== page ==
‘…The gentlemen have been shopping?’ he asked, adopting a lighter tone.
‘No, not really,’ Hans Castorp said, ‘that is…’
‘We bought a couple of blankets for my cousin,’ Joachim replied casually.
‘For the rest cure, what with this miserable cold weather. I am supposed to join in for these few weeks.’ Hans Castorp said with a laugh, looking down at the ground.
‘Ah, blankets, rest cure,’ Settembrini said. ‘Yes, yes, yes. I see, I see, I see. Indeed: placet experiri!’ he repeated it with his Italian c; and now, when he took his leave, for they had arrived at the sanatorium, where they were greeted by the limping concierge…
[later that day] When they came back up from their meal, the package of blankets was lying on a chair in Hans Castorp’s room, and he made use of them for the first time. Joachim, as the expert, gave him lessons in the art of wrapping oneself the way they all did it up here, something every novice had to learn right off.
commentary: After reading Linda Grant’s terrific new novel Dark Circle, which I blogged on yesterday, I decided the moment had finally come to read this book – something I have been vaguely intending to do for more than 30 years. Thomas Mann is a great writer, and I have loved other works by him, but Magic Mountain is 704 pages long in my edition. But with the encouragement of Dark Circle – well, it was now or never.
The book tells the story of a young man who goes to a Swiss sanatorium to visit a cousin with TB. He intends to stay a few weeks, and then finds himself a little ill, and ends up staying there for seven years. The world outside carries on without him, and there are vague intimations of the shattering events of the century.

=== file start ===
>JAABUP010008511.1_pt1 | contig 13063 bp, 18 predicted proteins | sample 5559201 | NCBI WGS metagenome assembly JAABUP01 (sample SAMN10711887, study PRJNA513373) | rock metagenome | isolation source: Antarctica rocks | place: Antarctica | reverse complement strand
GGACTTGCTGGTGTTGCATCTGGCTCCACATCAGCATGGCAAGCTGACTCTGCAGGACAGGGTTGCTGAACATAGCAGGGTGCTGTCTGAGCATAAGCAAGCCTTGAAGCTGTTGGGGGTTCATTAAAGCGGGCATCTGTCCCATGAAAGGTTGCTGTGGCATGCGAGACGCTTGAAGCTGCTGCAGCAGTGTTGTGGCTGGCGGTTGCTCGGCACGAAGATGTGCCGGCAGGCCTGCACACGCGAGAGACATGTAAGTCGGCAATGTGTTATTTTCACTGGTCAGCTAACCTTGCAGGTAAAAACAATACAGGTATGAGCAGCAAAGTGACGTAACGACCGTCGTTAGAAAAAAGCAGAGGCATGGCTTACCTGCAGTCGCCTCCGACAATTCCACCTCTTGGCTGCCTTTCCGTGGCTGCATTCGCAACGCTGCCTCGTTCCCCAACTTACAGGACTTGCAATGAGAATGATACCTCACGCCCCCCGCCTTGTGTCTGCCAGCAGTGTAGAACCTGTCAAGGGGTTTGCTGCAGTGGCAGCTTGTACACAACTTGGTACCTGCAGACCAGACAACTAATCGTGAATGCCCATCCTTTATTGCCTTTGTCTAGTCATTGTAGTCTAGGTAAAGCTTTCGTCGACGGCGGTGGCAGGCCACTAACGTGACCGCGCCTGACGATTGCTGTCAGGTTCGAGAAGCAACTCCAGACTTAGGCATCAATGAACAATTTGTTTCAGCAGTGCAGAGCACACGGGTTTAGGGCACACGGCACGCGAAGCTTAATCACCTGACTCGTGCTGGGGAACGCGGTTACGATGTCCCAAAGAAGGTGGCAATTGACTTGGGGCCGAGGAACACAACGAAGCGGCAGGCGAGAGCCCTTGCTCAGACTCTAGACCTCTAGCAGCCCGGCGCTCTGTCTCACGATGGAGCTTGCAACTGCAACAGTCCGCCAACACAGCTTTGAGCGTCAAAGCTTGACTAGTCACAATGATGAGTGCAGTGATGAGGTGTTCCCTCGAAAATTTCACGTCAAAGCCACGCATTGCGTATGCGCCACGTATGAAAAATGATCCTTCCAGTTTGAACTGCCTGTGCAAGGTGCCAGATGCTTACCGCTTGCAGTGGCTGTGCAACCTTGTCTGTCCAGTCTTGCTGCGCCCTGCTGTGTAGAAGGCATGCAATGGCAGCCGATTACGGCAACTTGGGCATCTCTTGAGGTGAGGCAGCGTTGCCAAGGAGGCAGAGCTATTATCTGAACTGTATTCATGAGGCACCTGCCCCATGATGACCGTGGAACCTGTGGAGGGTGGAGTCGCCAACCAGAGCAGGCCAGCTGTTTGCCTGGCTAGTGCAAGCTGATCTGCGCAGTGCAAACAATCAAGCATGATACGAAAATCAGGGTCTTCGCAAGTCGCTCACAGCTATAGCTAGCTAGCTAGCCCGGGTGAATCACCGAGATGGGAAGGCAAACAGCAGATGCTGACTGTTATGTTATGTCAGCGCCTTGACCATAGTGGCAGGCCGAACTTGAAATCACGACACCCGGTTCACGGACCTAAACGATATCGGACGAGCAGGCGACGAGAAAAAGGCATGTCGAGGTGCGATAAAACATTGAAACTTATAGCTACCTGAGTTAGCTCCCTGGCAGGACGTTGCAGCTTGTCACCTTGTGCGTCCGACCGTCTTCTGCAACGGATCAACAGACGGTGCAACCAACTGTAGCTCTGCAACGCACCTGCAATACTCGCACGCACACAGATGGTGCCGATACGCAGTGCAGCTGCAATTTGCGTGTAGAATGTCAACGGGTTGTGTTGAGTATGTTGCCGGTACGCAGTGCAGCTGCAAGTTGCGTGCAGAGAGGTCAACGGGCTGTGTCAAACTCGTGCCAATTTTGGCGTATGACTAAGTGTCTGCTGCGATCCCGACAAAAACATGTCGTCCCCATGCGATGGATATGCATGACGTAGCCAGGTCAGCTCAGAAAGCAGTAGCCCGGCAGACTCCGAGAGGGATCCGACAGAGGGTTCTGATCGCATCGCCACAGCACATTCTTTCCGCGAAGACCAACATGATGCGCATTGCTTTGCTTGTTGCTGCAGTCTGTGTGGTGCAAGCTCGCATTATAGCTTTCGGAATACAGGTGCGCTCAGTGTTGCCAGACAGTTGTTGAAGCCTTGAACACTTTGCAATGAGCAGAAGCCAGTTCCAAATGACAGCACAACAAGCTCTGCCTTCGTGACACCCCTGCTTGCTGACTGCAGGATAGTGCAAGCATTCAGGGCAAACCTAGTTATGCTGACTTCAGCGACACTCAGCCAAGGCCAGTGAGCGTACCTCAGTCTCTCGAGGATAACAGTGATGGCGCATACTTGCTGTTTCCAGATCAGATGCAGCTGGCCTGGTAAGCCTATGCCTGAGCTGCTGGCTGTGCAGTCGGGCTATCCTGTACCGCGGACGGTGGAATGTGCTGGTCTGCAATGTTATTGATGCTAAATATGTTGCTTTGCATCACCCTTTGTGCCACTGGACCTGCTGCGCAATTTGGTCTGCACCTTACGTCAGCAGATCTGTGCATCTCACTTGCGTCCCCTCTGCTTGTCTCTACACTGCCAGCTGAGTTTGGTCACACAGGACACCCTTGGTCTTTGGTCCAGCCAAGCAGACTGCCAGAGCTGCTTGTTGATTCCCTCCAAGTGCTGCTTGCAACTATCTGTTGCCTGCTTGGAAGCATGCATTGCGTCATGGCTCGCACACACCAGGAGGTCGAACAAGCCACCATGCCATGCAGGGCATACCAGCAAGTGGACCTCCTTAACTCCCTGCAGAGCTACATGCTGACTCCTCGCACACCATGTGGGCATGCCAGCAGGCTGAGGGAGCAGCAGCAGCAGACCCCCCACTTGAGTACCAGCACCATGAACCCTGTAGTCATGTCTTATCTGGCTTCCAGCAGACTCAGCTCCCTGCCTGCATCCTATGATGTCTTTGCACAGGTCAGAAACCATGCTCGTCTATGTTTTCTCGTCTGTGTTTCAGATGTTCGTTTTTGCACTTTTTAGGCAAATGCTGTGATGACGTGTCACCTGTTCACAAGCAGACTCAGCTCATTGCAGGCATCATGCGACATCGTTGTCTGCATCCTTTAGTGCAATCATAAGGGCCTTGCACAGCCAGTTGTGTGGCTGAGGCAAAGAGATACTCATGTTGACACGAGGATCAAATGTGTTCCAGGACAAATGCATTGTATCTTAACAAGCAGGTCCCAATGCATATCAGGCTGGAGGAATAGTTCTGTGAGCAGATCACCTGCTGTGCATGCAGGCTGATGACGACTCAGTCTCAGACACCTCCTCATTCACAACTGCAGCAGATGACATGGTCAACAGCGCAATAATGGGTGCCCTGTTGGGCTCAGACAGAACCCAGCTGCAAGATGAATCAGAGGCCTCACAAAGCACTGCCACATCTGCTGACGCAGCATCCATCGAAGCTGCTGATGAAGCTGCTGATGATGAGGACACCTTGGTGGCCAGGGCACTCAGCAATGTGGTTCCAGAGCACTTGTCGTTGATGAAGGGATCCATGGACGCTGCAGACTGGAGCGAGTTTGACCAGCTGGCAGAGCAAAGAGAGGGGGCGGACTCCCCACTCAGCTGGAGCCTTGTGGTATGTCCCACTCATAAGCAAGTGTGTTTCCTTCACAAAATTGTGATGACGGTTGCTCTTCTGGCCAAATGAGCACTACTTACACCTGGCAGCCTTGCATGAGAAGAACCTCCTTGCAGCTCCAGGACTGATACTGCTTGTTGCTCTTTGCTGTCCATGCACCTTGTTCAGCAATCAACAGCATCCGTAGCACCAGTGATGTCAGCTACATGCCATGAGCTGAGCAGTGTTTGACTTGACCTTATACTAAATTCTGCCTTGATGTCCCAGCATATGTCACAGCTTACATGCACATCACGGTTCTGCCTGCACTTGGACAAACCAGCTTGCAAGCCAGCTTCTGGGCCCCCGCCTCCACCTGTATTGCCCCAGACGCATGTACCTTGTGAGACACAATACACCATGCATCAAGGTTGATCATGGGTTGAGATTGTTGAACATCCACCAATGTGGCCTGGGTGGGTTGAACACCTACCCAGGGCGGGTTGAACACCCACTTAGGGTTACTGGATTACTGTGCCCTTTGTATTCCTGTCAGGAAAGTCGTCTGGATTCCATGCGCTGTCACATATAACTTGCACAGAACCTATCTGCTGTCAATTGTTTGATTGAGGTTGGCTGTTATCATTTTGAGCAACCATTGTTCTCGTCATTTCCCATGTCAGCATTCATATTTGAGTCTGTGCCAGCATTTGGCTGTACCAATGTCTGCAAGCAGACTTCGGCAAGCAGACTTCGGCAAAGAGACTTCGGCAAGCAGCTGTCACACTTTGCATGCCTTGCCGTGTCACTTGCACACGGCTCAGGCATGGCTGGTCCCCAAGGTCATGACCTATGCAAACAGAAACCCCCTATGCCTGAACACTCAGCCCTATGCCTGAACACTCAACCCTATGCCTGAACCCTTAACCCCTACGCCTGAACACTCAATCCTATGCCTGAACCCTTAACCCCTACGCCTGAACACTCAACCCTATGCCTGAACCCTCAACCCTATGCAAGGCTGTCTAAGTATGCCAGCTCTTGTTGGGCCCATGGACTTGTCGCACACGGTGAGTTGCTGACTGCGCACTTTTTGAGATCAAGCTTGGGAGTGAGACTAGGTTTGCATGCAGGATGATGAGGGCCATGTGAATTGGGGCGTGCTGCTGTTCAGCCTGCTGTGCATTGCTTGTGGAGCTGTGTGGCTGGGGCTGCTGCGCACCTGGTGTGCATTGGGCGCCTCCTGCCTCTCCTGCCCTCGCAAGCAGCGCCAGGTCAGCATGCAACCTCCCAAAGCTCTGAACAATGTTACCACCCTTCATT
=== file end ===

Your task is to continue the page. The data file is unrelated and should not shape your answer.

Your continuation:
Magic Mountain begins in the early years of the 20th century, while Grant’s book is set in the late 1940s – but it is obvious that the treatment for TB hadn’t changed in that time: cold and clear air and bedrest were all a doctor could suggest. There are moments when the content is parallel, such as the discussion of lung operations and lung collapse. And both authors have taken the chance to look at a small closed community, and the thoughts of those who are cut off from family, and know they may be dying. Yesterday’s extract featured sheepskin mittens: here we have the special blankets, and the rather cosy-sounding fur-lined sleeping bags.
It is not as depressing as it probably sounds: the shadow of death does hang over it, and the idea of coming for a visit and getting pulled in to stay forever is fairly horrifying. The text is ambiguous over whether he really needs to stay… and the book in general does a remarkable job in being convincing and realistic, and making you believe this is what the hospital would really be like – but also obviously making points about the world, the characters, the status of someone who perhaps prefers to be out of the world, who fears going back. The passage above shows the early signs that Hans Castorp is settling in for the long haul… Placet experiri is Latin for ‘he likes to experiment.’
It is not an easy read, but I did find it compelling and was very glad I ploughed through all those pages, and there are some very funny and entertaining passages.
However, I have just found to my horror that Mann ‘recommended that those who wished to understand it should read it through twice’. I don’t think I’ll be doing that.
The colour pictures are from a booklet advertizing a sanatorium.
The patients are all very intrigued by the x-rays that are taken – looking for the shadows on their lungs. The 2nd picture is an early demonstration of the uses of X rays.
Third picture shows the open air system so widely used for TB patients, from a booklet on the subject.